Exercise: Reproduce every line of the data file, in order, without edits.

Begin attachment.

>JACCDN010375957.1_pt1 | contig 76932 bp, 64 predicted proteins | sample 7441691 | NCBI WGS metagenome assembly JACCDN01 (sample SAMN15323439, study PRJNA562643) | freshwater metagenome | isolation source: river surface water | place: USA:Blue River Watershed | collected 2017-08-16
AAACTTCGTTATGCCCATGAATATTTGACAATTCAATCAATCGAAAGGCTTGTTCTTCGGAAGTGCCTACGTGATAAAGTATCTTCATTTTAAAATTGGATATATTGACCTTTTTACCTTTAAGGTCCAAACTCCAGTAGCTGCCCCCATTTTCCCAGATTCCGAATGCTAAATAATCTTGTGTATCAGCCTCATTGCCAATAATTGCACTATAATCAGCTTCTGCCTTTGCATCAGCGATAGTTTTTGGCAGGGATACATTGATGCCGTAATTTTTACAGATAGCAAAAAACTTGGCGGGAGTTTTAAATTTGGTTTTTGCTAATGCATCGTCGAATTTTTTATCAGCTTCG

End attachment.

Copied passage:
>JACCDN010375957.1_pt1 | contig 76932 bp, 64 predicted proteins | sample 7441691 | NCBI WGS metagenome assembly JACCDN01 (sample SAMN15323439, study PRJNA562643) | freshwater metagenome | isolation source: river surface water | place: USA:Blue River Watershed | collected 2017-08-16
AAACTTCGTTATGCCCATGAATATTTGACAATTCAATCAATCGAAAGGCTTGTTCTTCGGAAGTGCCTACGTGATAAAGTATCTTCATTTTAAAATTGGATATATTGACCTTTTTACCTTTAAGGTCCAAACTCCAGTAGCTGCCCCCATTTTCCCAGATTCCGAATGCTAAATAATCTTGTGTATCAGCCTCATTGCCAATAATTGCACTATAATCAGCTTCTGCCTTTGCATCAGCGATAGTTTTTGGCAGGGATACATTGATGCCGTAATTTTTACAGATAGCAAAAAACTTGGCGGGAGTTTTAAATTTGGTTTTTGCTAATGCATCGTCGAATTTTTTATCAGCTTCG